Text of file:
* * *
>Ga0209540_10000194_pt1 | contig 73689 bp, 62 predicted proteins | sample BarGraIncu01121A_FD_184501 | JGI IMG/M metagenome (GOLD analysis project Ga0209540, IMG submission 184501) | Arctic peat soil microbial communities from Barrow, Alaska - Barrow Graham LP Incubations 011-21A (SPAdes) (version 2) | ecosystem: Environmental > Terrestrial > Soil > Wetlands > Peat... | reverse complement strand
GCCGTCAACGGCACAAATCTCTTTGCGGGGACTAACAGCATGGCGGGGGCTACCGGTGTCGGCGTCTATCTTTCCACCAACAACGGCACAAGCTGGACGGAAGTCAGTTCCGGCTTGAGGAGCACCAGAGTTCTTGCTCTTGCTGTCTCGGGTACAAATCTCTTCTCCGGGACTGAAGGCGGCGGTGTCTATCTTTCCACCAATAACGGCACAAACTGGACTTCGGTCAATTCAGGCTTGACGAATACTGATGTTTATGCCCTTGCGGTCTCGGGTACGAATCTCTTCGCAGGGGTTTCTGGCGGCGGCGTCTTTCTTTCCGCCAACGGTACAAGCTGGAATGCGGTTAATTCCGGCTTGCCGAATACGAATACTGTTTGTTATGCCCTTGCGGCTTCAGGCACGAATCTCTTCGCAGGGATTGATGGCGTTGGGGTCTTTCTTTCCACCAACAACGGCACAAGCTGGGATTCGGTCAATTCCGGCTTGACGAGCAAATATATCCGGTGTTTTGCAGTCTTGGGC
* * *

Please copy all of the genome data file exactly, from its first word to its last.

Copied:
>Ga0209540_10000194_pt1 | contig 73689 bp, 62 predicted proteins | sample BarGraIncu01121A_FD_184501 | JGI IMG/M metagenome (GOLD analysis project Ga0209540, IMG submission 184501) | Arctic peat soil microbial communities from Barrow, Alaska - Barrow Graham LP Incubations 011-21A (SPAdes) (version 2) | ecosystem: Environmental > Terrestrial > Soil > Wetlands > Peat... | reverse complement strand
GCCGTCAACGGCACAAATCTCTTTGCGGGGACTAACAGCATGGCGGGGGCTACCGGTGTCGGCGTCTATCTTTCCACCAACAACGGCACAAGCTGGACGGAAGTCAGTTCCGGCTTGAGGAGCACCAGAGTTCTTGCTCTTGCTGTCTCGGGTACAAATCTCTTCTCCGGGACTGAAGGCGGCGGTGTCTATCTTTCCACCAATAACGGCACAAACTGGACTTCGGTCAATTCAGGCTTGACGAATACTGATGTTTATGCCCTTGCGGTCTCGGGTACGAATCTCTTCGCAGGGGTTTCTGGCGGCGGCGTCTTTCTTTCCGCCAACGGTACAAGCTGGAATGCGGTTAATTCCGGCTTGCCGAATACGAATACTGTTTGTTATGCCCTTGCGGCTTCAGGCACGAATCTCTTCGCAGGGATTGATGGCGTTGGGGTCTTTCTTTCCACCAACAACGGCACAAGCTGGGATTCGGTCAATTCCGGCTTGACGAGCAAATATATCCGGTGTTTTGCAGTCTTGGGC